GalleseThe Human Mind Project launches on 12 December 2013 with a FREE public evening panel session held at Senate House, London. The project seeks to co-ordinate an international effort to define the major intellectual challenges in understanding the nature and significance of the human mind. Central to its success is collaboration across conventional disciplinary boundaries.

In the lead up to the launch event the School of Advanced Study have conducted a series of short interviews with the initial project team to learn more about what they hope to achieve.  Our third interview is with Vittorio Gallese, professor of human physiology at the University of Parma, Italy. 


First of all, could you tell us a bit about yourself and your area of research?

I am a cognitive neuroscientist. The main topic of my empirical and theoretical research during the last twenty years has dealt with the cognitive role of the sensorimotor system. I am exploring how the brain-body system creates and expresses meaning, and it is able to communicate it to others. In particular, I am trying to deconstruct with the tools of cognitive neuroscience some of the ‘words’ we normally employ to describe how we relate to the world and experience it. These words include action, goal, intention, empathy, self, emotion, intersubjectivity, aesthetic experience, etc.


The Human Mind Project is a collaborative venture between the humanities and the sciences.  What do you think are the particular opportunities and challenges for this type of collaboration?

Great opportunities indeed. The second half of the 20th century witnessed the enormous progress of cognitive neuroscience, also fostered by the development of new technologies like brain imaging, enabling for the first time a thorough non-invasive study of the human brain. Since then cognitive neuroscience started addressing topics related to social cognition like intersubjectivity, the self, empathy, free will, decision-making, ethics and aesthetics, many of which were traditionally the object of investigation of different disciplines like psychology, philosophy, economy and politics. These recent developments are stirring an ever growing debate on the heuristic value of cognitive neuroscience when applied to these topics.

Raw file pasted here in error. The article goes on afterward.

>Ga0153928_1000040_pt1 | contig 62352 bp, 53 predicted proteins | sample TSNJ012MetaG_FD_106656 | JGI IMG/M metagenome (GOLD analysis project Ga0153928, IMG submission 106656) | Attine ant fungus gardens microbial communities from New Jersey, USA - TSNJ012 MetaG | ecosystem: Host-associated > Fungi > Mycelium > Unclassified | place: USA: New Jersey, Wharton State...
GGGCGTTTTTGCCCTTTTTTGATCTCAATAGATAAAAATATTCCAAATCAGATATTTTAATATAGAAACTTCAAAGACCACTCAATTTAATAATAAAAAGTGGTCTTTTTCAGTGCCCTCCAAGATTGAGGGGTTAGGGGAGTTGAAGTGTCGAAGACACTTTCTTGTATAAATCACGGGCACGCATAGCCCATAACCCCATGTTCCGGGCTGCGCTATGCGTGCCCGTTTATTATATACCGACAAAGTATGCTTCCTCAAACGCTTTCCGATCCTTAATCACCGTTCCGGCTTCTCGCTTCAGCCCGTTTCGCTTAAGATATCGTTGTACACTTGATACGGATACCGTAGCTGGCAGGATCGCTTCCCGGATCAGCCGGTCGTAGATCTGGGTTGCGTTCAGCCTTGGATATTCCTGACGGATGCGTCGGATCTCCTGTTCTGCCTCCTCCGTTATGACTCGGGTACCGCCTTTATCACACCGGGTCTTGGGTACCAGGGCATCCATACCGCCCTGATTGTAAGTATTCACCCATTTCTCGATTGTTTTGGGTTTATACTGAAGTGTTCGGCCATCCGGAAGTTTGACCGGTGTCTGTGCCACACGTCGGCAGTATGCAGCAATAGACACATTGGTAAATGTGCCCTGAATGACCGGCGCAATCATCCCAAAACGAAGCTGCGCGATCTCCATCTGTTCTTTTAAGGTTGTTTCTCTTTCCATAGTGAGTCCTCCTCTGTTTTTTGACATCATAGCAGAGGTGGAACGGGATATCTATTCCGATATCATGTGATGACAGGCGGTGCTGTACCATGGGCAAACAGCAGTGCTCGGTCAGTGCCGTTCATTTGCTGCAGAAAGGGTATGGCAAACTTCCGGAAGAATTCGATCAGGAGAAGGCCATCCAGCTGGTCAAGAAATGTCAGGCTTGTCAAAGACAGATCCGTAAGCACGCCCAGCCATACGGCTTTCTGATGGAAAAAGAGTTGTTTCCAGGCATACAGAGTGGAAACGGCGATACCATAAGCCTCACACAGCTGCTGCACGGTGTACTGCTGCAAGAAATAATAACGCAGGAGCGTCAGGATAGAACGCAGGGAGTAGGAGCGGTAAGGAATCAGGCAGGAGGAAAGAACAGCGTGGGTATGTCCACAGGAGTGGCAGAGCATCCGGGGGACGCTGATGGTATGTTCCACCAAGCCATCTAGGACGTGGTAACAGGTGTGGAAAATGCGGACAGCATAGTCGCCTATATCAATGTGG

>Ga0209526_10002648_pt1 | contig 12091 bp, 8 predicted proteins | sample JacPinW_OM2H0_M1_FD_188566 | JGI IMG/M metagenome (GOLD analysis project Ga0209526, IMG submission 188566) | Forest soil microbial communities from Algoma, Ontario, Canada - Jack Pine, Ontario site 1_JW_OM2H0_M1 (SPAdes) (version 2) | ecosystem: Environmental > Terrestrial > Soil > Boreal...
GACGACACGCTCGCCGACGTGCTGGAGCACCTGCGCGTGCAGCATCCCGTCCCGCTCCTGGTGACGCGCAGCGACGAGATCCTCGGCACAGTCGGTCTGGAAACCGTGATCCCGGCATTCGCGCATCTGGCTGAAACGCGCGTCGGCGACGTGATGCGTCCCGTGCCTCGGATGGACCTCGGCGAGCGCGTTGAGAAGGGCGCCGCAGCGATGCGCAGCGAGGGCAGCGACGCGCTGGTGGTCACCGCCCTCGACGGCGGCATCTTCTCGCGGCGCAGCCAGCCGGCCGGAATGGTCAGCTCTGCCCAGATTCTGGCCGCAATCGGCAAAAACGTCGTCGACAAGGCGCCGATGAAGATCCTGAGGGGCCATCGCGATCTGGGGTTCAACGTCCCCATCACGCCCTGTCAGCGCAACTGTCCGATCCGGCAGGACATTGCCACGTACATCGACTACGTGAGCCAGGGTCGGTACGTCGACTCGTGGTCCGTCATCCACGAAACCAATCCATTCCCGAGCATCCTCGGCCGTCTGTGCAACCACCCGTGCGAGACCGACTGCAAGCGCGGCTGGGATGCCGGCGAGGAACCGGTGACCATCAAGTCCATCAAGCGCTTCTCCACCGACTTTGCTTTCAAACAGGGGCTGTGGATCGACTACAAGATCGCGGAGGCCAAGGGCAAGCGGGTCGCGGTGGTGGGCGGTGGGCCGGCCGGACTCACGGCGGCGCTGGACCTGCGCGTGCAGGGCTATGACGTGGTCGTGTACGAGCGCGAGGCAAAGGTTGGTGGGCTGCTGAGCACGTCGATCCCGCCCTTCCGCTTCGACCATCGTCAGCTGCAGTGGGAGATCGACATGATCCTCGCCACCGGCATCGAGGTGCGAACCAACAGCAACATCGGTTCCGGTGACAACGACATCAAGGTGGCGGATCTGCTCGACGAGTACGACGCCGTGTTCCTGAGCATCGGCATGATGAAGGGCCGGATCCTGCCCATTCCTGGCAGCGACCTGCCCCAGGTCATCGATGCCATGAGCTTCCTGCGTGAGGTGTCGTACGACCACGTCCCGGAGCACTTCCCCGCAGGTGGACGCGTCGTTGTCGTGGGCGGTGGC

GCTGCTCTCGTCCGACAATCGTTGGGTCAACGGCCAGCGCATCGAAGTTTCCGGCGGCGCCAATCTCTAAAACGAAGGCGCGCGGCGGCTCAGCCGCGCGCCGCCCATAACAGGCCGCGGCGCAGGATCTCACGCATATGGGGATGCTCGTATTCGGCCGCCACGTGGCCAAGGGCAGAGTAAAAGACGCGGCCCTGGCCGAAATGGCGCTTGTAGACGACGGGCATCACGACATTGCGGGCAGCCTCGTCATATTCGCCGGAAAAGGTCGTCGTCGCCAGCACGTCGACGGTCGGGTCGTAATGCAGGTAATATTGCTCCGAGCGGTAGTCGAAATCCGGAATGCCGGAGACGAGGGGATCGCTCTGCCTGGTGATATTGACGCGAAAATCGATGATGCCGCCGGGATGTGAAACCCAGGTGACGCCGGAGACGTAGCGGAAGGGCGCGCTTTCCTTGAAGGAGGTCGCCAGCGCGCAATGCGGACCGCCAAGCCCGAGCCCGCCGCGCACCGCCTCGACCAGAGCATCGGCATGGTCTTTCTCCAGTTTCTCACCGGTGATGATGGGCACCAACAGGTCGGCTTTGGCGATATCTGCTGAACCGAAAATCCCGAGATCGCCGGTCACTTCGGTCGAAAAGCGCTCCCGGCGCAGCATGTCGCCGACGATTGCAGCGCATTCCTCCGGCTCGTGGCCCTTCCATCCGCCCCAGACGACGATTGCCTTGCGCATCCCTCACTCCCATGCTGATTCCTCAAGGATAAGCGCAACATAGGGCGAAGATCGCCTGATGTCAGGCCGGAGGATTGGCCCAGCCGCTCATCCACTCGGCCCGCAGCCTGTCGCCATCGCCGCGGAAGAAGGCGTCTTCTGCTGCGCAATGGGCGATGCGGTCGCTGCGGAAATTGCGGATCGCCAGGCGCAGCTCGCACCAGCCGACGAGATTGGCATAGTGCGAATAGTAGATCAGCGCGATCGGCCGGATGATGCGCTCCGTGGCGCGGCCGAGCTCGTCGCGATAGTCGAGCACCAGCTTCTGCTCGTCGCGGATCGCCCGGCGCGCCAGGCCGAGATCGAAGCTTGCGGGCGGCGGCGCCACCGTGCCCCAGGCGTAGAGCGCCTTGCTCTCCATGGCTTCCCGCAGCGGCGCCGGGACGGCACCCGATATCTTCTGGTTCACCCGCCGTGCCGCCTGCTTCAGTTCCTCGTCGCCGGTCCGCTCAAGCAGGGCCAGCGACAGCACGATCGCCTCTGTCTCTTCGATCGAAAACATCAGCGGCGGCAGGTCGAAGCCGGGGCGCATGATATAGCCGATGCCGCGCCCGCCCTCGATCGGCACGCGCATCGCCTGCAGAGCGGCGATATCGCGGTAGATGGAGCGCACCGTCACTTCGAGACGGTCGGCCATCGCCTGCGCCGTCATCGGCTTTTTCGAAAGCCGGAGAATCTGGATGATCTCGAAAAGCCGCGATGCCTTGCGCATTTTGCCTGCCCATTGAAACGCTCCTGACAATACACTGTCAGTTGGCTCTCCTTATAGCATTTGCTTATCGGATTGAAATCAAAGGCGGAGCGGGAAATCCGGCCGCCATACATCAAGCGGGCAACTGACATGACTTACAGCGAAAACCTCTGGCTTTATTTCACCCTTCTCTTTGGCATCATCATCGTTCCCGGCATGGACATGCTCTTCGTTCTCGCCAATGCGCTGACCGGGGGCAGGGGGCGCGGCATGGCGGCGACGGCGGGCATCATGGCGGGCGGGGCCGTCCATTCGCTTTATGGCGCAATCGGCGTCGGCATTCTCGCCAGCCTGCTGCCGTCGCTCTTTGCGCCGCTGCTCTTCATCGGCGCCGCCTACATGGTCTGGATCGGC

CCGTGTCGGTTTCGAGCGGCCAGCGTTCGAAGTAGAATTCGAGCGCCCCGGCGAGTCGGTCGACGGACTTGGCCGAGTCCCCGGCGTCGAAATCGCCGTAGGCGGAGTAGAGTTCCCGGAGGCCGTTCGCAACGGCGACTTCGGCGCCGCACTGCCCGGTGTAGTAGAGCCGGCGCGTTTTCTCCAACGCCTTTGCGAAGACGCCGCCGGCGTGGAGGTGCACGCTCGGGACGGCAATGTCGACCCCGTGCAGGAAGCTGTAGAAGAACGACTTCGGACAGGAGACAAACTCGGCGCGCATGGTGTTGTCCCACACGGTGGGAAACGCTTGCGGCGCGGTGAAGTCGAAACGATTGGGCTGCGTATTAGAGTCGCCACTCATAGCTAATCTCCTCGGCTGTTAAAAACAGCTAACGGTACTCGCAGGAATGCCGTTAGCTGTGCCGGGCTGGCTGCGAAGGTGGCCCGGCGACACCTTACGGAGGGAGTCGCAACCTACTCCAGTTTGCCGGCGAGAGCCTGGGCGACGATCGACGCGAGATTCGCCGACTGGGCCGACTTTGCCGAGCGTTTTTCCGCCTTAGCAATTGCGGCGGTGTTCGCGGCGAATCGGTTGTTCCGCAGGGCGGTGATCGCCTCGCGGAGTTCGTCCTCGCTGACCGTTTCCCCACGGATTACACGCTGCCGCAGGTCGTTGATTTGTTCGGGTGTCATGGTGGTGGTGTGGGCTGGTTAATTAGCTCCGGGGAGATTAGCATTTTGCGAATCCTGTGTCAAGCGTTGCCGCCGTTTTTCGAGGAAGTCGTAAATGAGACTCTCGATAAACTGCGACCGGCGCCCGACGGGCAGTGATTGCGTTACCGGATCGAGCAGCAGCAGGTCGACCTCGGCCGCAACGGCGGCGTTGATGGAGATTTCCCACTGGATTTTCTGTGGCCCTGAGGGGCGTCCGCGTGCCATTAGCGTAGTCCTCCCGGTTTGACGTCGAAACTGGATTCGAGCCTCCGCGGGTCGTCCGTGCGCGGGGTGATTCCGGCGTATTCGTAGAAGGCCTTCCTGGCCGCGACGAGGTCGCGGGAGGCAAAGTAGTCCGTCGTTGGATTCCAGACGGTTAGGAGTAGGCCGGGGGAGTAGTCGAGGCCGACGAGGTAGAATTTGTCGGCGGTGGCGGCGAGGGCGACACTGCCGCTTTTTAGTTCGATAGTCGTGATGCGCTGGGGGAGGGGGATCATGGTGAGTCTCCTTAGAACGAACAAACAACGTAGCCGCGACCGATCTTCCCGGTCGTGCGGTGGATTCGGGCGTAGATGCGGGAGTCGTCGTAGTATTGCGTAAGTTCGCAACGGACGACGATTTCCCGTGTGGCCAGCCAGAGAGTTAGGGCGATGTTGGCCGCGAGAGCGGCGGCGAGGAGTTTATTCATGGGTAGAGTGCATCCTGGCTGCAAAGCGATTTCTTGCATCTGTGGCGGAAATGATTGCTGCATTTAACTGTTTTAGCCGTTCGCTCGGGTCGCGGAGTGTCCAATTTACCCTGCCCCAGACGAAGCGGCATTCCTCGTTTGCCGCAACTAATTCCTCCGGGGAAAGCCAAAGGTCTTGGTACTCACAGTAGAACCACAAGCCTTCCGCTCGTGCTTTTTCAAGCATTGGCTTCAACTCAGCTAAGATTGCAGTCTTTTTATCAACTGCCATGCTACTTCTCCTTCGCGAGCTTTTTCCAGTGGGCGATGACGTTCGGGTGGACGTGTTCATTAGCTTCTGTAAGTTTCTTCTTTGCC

If one of the main tasks of cognitive neuroscience consists of shedding light on what it means to be human, cognitive neuroscience MUST open itself to a dialogue and confrontation with disciplines like philosophy, anthropology, and sociology. A mature social cognitive neuroscience can’t limit itself to scanning brains in a lab. It must be open to the contributions from all these disciplines. In this respect, I am rather optimistic. I see a future of ever-growing and stimulating dialogue between cognitive neuroscience and the humanities.


What do you hope the Human Mind Project will achieve?

I do hope that the Human Mind Project will foster such a fruitful dialogue and confrontation and eventually lead to a common language. What makes us human is a complex and multi-layered manifold. The contribution cognitive neuroscience may provide to scholars in the humanities is, to put it very simply, a different and complementary level of description of the very same manifold. By adding a different level of description we can learn new things.

On the other hand, the humanities can greatly broaden and enrich the scope of neuroscientific research, since the humanities primarily deal with the personal level of description of what it means to be human, a level of description as that used by literary scholars, philosophers, anthropologists, writers, artists, etc. Shortly, I do hope that the Human Mind Project will help to frame new questions and hopefully to provide new answers.


Is there anything else you would to share?

I’d like to share a quote from Primo Levi’s book ‘The Drowned and the Saved‘: ‘What we commonly mean by “understand” coincides with “simplify”: without a profound simplification the world around us would be an infinite, undefined tangle that would defy our ability to orient ourselves and decide upon our actions. In short, we are compelled to reduce the knowable to a schema: with this purpose in view we have built for ourselves admirable tools in the course of evolution, tools which are the specific property of the human species – language and conceptual thought.’ (1986, p. 36).


The Human Mind Project is an international collaboration including the Institute of Philosophy (SAS). For full details check the Human Mind Project website. To book and find out more about the ‘What’s so special about the human mind?’ panel session taking place on Thursday 12 December 2013 check our previous blog post Project Launch – What’s so special about the Human Mind?

The panel session will take place in the Beveridge Hall, Senate House, University of London on Thursday 12 December 2013, 5pm-8pm, followed by a reception in the Macmillan Hall.   

The event is FREE to all but please reserve your seat on our booking page to avoid disappointment.

SAS hosts more than 1,800 events each year – the majority of which are free and open to all. Search our events calendar or sign up to our mailing list for the latest information.